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European Intellectual Property Law

European Intellectual Property Law (2nd edn)

Justine Pila and Paul Torremans
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date: 27 May 2024

p. 48621. Database Rightslocked

p. 48621. Database Rightslocked

  • Justine PilaJustine PilaFellow and Senior Law Tutor of St Catherine’s College, Oxford; Research Fellow of the Institute of European and Comparative Law, Faculty of Law, University of Oxford
  •  and Paul L.C. TorremansPaul L.C. TorremansProfessor of Intellectual Property Law, University of Nottingham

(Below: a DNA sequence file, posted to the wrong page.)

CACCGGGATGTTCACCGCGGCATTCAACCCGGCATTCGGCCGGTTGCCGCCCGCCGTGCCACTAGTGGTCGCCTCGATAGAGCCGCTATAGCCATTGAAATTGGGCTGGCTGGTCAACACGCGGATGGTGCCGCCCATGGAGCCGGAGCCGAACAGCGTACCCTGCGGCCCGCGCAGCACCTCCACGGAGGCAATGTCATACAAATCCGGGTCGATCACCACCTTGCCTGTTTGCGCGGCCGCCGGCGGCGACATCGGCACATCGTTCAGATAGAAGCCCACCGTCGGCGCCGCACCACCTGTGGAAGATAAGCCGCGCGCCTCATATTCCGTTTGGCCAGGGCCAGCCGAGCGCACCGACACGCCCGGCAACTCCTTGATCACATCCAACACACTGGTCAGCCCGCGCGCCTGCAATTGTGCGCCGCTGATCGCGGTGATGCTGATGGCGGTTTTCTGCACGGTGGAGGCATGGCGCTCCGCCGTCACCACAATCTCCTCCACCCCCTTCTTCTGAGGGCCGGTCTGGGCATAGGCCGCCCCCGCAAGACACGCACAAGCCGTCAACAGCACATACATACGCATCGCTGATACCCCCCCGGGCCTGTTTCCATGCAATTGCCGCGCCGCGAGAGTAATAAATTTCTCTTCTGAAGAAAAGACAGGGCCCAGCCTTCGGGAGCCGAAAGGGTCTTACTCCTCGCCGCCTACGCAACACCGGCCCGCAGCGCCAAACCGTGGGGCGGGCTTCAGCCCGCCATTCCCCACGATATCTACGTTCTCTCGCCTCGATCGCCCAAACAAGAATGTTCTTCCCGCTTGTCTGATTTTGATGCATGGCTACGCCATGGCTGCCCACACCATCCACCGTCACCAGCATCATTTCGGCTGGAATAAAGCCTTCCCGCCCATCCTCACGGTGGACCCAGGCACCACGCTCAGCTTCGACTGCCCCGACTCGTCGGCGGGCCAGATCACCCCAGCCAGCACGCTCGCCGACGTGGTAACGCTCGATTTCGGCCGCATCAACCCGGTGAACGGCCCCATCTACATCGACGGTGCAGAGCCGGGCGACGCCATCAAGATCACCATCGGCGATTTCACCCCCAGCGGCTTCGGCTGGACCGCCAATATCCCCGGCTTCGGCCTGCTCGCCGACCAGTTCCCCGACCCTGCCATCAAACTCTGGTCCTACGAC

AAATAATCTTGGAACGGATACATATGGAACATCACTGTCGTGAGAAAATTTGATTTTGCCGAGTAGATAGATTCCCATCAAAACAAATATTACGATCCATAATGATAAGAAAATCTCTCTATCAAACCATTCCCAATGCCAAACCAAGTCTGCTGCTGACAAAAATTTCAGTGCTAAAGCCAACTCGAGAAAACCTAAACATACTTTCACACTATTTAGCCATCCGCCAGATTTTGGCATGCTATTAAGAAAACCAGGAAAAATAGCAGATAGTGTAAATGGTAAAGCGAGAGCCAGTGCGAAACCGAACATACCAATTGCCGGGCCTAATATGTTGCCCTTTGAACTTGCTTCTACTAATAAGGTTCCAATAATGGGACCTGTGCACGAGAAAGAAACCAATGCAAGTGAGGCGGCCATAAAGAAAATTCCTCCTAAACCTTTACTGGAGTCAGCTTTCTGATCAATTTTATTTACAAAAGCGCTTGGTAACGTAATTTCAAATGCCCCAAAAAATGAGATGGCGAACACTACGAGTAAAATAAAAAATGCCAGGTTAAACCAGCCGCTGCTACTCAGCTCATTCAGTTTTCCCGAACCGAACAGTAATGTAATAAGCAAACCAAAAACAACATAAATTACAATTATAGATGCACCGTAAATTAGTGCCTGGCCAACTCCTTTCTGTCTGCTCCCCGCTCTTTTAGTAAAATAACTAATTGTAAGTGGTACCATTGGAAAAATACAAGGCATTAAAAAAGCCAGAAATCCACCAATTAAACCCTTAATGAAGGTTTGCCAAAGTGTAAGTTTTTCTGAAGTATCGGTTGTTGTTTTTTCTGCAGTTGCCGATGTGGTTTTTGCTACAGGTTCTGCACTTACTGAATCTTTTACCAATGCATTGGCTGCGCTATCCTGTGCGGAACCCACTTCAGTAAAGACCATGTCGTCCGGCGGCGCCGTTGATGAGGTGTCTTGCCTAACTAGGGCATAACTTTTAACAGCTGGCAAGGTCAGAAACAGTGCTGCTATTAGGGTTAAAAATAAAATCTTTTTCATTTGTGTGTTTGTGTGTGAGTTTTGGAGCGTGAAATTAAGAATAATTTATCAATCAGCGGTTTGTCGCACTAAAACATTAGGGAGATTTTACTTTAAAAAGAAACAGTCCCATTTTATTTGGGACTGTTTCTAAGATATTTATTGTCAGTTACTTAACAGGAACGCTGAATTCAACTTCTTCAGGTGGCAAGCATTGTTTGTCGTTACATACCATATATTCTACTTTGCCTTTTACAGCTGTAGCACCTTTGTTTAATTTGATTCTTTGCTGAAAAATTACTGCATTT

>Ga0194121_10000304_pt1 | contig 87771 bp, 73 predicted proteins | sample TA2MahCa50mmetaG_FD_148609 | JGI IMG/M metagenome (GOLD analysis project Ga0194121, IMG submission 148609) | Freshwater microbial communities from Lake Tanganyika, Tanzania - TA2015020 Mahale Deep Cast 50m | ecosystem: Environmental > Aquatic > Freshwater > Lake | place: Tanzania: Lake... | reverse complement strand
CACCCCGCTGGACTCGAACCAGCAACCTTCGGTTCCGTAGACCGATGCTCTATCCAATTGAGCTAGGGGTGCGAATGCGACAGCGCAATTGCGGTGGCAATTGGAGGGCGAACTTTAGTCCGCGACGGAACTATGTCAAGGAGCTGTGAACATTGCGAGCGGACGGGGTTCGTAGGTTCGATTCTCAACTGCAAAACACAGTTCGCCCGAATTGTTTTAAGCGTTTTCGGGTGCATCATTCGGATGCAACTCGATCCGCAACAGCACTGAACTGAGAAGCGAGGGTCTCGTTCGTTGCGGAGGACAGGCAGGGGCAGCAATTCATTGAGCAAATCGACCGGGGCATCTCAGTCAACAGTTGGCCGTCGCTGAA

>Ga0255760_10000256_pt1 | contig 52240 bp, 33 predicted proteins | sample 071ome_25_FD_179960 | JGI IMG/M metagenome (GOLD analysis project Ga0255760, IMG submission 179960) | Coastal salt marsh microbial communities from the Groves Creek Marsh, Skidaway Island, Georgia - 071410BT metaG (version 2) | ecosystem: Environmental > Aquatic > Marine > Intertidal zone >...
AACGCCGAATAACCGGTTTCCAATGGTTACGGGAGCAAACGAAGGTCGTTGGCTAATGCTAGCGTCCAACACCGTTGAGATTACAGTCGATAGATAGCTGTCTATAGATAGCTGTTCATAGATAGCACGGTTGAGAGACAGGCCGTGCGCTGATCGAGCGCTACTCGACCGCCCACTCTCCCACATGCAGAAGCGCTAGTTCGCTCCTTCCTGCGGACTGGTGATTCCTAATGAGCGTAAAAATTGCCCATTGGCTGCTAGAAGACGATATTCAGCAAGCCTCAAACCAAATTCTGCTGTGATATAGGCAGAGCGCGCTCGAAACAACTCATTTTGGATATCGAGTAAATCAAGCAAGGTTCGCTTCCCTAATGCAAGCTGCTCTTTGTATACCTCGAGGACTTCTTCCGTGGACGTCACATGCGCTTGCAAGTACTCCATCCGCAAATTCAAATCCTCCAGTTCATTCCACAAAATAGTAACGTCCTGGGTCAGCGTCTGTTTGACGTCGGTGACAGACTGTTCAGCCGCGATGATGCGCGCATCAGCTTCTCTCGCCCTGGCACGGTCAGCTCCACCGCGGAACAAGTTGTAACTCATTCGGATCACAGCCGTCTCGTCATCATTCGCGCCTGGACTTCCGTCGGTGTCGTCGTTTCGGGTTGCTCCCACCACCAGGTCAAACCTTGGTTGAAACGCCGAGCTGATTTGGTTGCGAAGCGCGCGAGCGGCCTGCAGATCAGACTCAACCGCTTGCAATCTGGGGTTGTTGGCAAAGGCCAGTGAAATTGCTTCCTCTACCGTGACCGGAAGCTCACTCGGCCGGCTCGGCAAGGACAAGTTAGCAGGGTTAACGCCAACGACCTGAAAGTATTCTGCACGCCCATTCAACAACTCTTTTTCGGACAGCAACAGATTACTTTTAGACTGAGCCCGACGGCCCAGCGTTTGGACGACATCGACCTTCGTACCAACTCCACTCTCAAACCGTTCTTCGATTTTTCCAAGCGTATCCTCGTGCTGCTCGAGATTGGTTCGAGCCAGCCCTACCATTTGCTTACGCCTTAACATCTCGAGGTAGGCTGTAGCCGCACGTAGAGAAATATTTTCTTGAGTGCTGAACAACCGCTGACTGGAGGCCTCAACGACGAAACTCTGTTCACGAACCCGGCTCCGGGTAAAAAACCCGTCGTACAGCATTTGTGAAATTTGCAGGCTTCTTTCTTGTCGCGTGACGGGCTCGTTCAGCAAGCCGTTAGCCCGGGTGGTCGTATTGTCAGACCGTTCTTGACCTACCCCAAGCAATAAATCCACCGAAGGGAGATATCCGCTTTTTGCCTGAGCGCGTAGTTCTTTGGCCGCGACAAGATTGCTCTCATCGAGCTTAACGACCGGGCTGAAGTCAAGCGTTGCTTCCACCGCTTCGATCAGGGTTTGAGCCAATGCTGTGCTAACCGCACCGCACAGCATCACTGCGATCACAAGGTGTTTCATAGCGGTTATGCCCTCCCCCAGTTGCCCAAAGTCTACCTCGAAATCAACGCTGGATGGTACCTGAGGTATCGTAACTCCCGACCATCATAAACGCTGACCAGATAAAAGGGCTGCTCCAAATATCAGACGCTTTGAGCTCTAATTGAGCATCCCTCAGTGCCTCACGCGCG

This chapter discusses database protection and database right under European Parliament and Council Directive on the protection of databases [1996] OJ L 77/20.1, better known as the Database Directive. Long before the advent of digital technology various forms of databases were around in analogue format, such as telephone directories. Digital technology opened up opportunities of scale in this area and made data easy to search. But at the same time it impeded the mere consultation or reading of the data, that are now hidden in a digital format. The real value of a database lies in the comprehensive nature of the information it contains, rather than in the originality of the information itself. Thus, granting an exclusive right in a collection of data or information, without any requirement of originality in relation to the data or information, not only risks interfering with the right of access to information, but also risks interfering with the freedom of competition, since the only workable access to information and data that are themselves in the public domain and freely available will now pass via the rights holder and its database. The database right has the difficult task of striking the right balance between the various interests involved, and the Directive has been accused of putting in place the least balanced and most anti-competitive exclusive right in the EU.

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